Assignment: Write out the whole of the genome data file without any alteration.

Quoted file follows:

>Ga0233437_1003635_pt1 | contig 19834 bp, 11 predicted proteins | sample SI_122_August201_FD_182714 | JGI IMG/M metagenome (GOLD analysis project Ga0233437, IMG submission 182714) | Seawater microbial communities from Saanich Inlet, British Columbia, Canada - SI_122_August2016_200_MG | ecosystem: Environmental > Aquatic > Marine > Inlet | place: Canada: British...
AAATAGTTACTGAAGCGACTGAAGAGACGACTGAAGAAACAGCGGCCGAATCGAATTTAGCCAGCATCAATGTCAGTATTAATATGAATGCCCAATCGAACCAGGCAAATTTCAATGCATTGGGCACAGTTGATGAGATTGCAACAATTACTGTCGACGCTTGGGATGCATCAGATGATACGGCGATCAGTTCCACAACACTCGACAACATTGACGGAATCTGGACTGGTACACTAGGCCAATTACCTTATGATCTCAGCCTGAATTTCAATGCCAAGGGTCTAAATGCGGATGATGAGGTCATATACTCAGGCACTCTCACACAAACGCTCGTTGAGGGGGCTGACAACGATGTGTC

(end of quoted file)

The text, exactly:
>Ga0233437_1003635_pt1 | contig 19834 bp, 11 predicted proteins | sample SI_122_August201_FD_182714 | JGI IMG/M metagenome (GOLD analysis project Ga0233437, IMG submission 182714) | Seawater microbial communities from Saanich Inlet, British Columbia, Canada - SI_122_August2016_200_MG | ecosystem: Environmental > Aquatic > Marine > Inlet | place: Canada: British...
AAATAGTTACTGAAGCGACTGAAGAGACGACTGAAGAAACAGCGGCCGAATCGAATTTAGCCAGCATCAATGTCAGTATTAATATGAATGCCCAATCGAACCAGGCAAATTTCAATGCATTGGGCACAGTTGATGAGATTGCAACAATTACTGTCGACGCTTGGGATGCATCAGATGATACGGCGATCAGTTCCACAACACTCGACAACATTGACGGAATCTGGACTGGTACACTAGGCCAATTACCTTATGATCTCAGCCTGAATTTCAATGCCAAGGGTCTAAATGCGGATGATGAGGTCATATACTCAGGCACTCTCACACAAACGCTCGTTGAGGGGGCTGACAACGATGTGTC